It takes place (not in London) on Saturday 15 November 2014 from 10am to 3:30pm in Kingswinford.

#include – Computer Science for everyone, @CASinclude, http://casinclude.org.uk/

There are also some one-day courses for teachers such as “Moving from GCSE to A-Level OCR Computing” from Philip Allan Events / Hodder Education which takes place on Monday 10 November 2014, in London, from 10.15 to 4pm. There will also be an AQA course running on Monday 17 November 2014.

“We have designed this workshop to make sure your students perform to their highest level in AS and A2 Computing by providing you with in-depth advice on teaching the subject.”

Philip Allan Events for Teachers (Computing): http://www.philipallanupdates.co.uk/Subjects/Computing.aspx?sid=52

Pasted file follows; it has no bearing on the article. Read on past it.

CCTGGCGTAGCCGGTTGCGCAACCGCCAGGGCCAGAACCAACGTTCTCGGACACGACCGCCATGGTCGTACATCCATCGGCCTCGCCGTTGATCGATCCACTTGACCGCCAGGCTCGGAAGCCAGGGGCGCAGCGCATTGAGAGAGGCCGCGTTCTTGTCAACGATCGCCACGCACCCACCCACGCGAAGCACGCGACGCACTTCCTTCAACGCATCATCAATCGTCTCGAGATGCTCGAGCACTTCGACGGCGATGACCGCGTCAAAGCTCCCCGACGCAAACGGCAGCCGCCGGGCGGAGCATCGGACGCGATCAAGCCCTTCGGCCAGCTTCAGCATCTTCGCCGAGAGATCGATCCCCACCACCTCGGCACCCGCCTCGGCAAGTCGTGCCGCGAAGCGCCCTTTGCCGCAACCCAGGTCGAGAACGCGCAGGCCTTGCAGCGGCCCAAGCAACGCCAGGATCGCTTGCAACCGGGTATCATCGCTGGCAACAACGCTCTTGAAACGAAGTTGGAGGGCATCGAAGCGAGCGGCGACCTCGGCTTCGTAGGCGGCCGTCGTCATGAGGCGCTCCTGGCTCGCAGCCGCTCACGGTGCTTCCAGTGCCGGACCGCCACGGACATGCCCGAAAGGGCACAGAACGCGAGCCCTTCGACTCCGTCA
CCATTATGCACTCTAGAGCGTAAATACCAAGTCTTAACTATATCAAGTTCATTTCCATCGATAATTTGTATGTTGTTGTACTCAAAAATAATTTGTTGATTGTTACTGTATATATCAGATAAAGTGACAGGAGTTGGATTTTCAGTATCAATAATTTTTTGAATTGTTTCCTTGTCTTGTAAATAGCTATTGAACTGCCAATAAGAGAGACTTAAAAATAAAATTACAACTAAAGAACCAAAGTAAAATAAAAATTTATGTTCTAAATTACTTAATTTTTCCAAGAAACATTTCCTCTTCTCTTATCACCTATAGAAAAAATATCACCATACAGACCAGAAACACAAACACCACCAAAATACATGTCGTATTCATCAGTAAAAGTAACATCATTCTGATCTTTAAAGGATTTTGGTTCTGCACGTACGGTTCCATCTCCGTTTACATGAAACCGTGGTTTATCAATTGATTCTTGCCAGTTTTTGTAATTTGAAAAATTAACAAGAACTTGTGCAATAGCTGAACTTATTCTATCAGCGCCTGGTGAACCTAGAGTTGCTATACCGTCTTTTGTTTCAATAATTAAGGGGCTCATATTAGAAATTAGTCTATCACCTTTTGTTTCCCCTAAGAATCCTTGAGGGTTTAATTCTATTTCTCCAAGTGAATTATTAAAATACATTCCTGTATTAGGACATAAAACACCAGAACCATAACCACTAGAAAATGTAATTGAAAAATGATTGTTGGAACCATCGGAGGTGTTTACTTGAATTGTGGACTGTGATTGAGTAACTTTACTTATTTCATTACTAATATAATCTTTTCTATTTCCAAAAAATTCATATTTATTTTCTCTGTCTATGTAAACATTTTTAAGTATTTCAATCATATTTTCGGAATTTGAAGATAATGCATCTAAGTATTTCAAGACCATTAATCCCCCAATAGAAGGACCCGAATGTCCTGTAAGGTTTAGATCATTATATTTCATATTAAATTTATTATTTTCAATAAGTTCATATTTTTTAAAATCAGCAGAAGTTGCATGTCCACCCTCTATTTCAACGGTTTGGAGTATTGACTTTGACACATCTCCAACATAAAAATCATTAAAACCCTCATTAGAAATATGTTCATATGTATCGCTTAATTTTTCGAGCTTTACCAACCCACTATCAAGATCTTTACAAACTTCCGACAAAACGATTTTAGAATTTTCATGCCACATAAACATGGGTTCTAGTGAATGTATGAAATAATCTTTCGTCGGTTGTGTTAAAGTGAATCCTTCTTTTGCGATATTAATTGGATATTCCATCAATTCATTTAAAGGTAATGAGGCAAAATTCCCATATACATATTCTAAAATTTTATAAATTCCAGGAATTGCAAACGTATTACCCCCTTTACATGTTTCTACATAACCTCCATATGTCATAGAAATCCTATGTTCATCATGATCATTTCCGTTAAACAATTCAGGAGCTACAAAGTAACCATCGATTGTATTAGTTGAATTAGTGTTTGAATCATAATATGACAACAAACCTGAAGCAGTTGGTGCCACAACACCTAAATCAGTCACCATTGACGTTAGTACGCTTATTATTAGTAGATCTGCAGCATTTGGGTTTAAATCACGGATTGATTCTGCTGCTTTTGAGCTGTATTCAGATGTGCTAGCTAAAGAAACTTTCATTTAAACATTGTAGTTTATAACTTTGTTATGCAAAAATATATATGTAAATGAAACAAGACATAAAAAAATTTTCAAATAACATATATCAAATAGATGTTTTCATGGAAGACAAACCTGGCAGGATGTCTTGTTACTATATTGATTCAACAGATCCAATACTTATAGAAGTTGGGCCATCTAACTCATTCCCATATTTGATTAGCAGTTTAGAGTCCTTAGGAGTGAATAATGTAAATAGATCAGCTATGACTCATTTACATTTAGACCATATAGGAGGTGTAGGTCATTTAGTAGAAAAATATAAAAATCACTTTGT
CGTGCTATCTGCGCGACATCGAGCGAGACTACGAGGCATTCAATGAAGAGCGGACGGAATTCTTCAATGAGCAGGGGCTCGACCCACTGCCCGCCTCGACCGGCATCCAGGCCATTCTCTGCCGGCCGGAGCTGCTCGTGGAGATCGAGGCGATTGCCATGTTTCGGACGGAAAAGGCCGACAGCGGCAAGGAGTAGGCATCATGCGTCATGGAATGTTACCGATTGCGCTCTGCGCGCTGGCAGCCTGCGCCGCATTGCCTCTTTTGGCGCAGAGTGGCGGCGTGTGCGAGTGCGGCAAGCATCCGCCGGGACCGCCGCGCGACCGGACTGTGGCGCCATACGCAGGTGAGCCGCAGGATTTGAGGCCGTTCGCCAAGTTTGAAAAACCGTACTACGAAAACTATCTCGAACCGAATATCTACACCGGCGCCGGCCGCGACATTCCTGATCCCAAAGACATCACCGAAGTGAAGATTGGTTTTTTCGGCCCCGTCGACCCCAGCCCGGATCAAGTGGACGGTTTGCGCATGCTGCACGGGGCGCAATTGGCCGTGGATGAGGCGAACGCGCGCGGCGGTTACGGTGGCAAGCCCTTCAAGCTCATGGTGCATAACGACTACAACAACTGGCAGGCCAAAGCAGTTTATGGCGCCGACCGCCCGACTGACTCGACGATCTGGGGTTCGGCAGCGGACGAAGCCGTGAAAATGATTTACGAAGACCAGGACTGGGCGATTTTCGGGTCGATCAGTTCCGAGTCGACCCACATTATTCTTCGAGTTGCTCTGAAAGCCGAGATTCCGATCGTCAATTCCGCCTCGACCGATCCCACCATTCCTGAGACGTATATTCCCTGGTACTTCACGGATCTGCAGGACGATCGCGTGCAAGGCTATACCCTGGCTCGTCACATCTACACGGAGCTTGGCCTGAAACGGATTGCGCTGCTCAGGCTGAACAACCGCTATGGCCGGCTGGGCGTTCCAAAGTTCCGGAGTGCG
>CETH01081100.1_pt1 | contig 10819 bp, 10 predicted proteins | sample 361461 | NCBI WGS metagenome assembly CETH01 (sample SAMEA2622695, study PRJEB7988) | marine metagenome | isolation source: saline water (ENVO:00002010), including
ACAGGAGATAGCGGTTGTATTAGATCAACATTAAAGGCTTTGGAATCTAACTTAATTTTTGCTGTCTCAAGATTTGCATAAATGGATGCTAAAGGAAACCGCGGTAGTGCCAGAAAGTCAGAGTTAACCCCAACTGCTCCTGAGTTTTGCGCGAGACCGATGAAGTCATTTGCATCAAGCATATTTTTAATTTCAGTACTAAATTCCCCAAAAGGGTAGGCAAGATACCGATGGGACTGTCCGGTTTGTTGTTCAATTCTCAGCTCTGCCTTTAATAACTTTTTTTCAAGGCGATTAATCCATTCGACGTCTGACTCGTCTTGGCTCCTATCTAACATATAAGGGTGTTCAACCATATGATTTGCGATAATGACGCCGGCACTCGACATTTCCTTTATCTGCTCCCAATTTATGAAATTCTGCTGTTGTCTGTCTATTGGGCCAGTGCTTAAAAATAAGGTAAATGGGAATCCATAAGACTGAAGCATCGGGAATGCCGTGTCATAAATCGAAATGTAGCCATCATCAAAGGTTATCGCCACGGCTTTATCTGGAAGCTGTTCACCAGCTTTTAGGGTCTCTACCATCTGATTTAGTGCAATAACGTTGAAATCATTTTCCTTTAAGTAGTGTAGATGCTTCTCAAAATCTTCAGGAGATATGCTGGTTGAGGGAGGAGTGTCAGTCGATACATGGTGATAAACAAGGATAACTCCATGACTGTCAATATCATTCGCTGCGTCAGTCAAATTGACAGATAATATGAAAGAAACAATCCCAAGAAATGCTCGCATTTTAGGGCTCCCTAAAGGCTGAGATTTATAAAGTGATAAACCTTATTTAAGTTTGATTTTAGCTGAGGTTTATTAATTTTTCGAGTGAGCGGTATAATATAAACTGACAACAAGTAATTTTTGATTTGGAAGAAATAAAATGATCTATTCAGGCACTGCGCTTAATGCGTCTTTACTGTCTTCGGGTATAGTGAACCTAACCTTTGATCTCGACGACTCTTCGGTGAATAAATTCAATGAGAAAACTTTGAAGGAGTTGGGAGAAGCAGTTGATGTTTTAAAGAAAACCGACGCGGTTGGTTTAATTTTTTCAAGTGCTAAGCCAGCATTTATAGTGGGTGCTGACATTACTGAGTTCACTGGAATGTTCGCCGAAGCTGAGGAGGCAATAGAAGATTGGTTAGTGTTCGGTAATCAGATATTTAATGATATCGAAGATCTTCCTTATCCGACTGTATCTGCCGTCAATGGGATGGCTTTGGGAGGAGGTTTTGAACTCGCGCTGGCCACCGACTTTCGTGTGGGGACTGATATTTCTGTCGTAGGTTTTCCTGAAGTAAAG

If you can’t easily attend a class in person there are online courses too such as MOOCs (Massive Open Online Courses) – here’s one at Warwick University which started on 16 October but is still taking registrations.

Computing for Teachers MOOC: http://www2.warwick.ac.uk/fac/sci/dcs/schools/cpd/
“This free online computer science course is aimed at teachers preparing to deliver the new computing curriculum. It will prepare you with the necessary subject knowledge and programming skills to be confident in teaching computing up to GCSE. The course provides in-depth coverage across 3 areas:
• Computing concepts,
• Programming in Python,
• How to teach the concepts”